Meeting News Coverage

Promising results found with arthroscopic surgery for multidirectional shoulder instability

ORLANDO, Fla. — Results of early outcomes presented here support the use of arthroscopic treatment for patients with multidirectional glenohumeral instability.

“Overall, patient satisfaction postoperative was nine out of 10,” Martin Brett Raynor, MD, said during his presentation at the American Orthopaedic Society for Sports Medicine Annual Meeting. “The subgroup analysis looking at traumatic onset vs. atraumatic onset, the atraumatic group had overall lower postoperative scores than the traumatic group, but they still had significant improvement from preoperatively. The only exception was the SANE score.”

Researchers included 41 patients (45 shoulders) with multidirectional instability (MDI) of the shoulder who underwent an arthroscopic pancapsular shift and had been out from surgery for at least 2 years. Average follow-up was 2.9 years. Researchers retrospectively reviewed prospectively collected data including patient satisfaction, instability symptoms, American Shoulder and Elbow Society shoulder index, Quick-DASH, Single Assessment Numeric Evaluation (SANE) and SF-12 scores.

Of 39 patients, 32 observed preoperative instability events during a recreational or competitive sport. At a mean of 25 months, four of the 45 patients underwent a second instability surgery. According to Raynor, Kaplan-Meier survivorship was 100% at 1 year and 87% at 3 years.

“Overall there was significant improvement in all outcomes scores with the exception of the mental component of SF-12,” Raynor said. “We also had some subjective stability scores and patient outcome scores, which also improved.

Raynor said 73% returned to play at the same or below preinjury levels.

“Interestingly, there was 83% return to play for those who had traumatic onset of their MDI compared to only 50% for those with atraumatic onset of their MDI,” Raynor said. – by Monica Jaramillo

Reference:

Raynor MB, et al. Paper #25. Presented at: American Orthopaedic Society for Sports Medicine Annual Meeting; July 7-12, 2015; Orlando, Fla.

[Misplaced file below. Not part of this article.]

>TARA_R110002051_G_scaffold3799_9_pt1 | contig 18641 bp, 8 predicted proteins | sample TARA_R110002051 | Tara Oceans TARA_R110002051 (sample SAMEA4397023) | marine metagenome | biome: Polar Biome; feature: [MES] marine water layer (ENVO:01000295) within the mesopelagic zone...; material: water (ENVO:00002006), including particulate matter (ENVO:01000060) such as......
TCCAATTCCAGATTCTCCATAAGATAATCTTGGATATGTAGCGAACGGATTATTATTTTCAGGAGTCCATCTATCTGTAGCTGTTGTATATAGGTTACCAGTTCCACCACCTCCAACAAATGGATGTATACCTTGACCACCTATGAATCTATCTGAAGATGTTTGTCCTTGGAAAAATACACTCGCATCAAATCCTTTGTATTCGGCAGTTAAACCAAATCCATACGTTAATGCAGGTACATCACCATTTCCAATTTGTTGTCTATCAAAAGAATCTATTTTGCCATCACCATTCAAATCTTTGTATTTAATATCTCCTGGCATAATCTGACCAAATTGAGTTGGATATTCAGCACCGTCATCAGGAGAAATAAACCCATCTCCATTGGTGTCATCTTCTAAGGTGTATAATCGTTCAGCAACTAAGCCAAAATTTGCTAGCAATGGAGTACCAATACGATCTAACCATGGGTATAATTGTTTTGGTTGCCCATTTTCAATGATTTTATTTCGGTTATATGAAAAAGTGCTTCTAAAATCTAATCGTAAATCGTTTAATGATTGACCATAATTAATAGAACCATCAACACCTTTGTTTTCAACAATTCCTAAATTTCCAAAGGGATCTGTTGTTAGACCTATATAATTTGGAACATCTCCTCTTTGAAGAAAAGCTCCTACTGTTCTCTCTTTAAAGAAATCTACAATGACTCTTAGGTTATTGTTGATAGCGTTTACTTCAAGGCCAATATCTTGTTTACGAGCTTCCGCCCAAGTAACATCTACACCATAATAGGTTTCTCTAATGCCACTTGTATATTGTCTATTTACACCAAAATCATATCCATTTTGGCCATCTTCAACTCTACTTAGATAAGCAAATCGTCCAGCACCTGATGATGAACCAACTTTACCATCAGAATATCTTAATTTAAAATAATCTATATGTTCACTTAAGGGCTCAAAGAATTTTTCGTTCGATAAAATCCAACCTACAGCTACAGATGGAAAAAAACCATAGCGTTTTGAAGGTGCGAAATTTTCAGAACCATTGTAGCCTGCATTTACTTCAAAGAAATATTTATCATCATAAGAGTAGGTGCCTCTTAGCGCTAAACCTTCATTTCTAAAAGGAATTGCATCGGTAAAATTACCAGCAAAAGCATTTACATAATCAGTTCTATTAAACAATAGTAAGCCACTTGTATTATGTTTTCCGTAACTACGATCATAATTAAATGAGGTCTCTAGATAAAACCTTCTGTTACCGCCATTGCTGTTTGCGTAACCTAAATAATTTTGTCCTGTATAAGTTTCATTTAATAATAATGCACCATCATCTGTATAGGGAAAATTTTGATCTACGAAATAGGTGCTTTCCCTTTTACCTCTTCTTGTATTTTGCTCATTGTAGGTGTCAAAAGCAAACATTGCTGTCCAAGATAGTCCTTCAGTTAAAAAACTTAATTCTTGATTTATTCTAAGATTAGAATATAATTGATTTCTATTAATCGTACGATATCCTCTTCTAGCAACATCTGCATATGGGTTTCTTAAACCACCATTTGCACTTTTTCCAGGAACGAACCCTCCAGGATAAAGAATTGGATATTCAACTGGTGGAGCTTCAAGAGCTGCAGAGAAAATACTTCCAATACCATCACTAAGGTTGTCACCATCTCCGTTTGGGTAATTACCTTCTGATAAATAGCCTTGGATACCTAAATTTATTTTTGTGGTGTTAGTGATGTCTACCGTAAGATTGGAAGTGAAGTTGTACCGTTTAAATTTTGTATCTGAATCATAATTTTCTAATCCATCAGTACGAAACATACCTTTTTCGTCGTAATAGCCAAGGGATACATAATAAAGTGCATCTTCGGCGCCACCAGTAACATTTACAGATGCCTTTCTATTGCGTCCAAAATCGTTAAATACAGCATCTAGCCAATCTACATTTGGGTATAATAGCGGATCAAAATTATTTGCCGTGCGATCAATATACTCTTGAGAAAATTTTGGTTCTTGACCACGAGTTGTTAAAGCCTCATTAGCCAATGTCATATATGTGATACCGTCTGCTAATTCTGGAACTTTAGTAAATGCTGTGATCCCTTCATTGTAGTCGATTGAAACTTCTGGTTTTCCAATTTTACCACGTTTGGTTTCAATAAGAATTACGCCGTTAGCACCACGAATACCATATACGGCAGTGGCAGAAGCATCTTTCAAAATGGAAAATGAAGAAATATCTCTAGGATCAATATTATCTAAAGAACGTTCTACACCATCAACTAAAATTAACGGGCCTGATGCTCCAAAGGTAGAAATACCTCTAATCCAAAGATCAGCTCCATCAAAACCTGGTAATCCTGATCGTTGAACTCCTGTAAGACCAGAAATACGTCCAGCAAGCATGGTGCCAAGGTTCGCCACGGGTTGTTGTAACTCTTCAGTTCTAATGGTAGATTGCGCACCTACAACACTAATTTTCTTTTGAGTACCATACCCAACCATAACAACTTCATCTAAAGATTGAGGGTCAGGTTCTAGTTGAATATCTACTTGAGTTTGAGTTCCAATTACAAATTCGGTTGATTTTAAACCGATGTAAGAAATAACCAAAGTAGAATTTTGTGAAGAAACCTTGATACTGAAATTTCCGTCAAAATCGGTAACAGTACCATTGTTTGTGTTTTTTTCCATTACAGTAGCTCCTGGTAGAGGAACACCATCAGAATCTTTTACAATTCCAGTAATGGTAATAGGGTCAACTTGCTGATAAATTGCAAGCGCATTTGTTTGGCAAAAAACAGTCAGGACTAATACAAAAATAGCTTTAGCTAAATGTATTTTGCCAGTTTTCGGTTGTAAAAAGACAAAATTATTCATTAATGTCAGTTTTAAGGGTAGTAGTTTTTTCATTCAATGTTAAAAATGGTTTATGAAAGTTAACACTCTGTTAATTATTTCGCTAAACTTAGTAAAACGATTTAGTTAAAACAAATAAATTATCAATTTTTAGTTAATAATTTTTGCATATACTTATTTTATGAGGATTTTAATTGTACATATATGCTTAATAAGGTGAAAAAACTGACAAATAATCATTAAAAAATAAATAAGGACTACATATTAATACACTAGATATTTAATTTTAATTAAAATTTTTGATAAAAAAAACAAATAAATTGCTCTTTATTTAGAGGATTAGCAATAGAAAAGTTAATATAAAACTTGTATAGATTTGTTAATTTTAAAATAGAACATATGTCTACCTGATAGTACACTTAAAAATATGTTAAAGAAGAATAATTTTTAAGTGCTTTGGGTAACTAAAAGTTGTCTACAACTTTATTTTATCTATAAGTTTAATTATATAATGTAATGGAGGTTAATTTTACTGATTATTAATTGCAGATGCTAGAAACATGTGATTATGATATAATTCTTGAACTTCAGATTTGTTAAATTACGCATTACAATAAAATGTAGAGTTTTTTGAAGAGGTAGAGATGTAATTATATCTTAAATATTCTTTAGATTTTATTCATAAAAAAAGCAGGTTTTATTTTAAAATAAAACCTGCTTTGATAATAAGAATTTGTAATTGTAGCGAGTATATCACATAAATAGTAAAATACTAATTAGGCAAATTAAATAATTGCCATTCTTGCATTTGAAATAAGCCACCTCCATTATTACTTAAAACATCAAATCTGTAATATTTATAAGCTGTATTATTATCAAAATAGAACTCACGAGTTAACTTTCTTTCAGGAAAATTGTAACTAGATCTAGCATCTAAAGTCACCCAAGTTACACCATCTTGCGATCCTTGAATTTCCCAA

Disclosure: Raynor reports he has stock in Merck.

ORLANDO, Fla. — Results of early outcomes presented here support the use of arthroscopic treatment for patients with multidirectional glenohumeral instability.

“Overall, patient satisfaction postoperative was nine out of 10,” Martin Brett Raynor, MD, said during his presentation at the American Orthopaedic Society for Sports Medicine Annual Meeting. “The subgroup analysis looking at traumatic onset vs. atraumatic onset, the atraumatic group had overall lower postoperative scores than the traumatic group, but they still had significant improvement from preoperatively. The only exception was the SANE score.”

Researchers included 41 patients (45 shoulders) with multidirectional instability (MDI) of the shoulder who underwent an arthroscopic pancapsular shift and had been out from surgery for at least 2 years. Average follow-up was 2.9 years. Researchers retrospectively reviewed prospectively collected data including patient satisfaction, instability symptoms, American Shoulder and Elbow Society shoulder index, Quick-DASH, Single Assessment Numeric Evaluation (SANE) and SF-12 scores.

Of 39 patients, 32 observed preoperative instability events during a recreational or competitive sport. At a mean of 25 months, four of the 45 patients underwent a second instability surgery. According to Raynor, Kaplan-Meier survivorship was 100% at 1 year and 87% at 3 years.

“Overall there was significant improvement in all outcomes scores with the exception of the mental component of SF-12,” Raynor said. “We also had some subjective stability scores and patient outcome scores, which also improved.

Raynor said 73% returned to play at the same or below preinjury levels.

“Interestingly, there was 83% return to play for those who had traumatic onset of their MDI compared to only 50% for those with atraumatic onset of their MDI,” Raynor said. – by Monica Jaramillo

Reference:

Raynor MB, et al. Paper #25. Presented at: American Orthopaedic Society for Sports Medicine Annual Meeting; July 7-12, 2015; Orlando, Fla.

Disclosure: Raynor reports he has stock in Merck.

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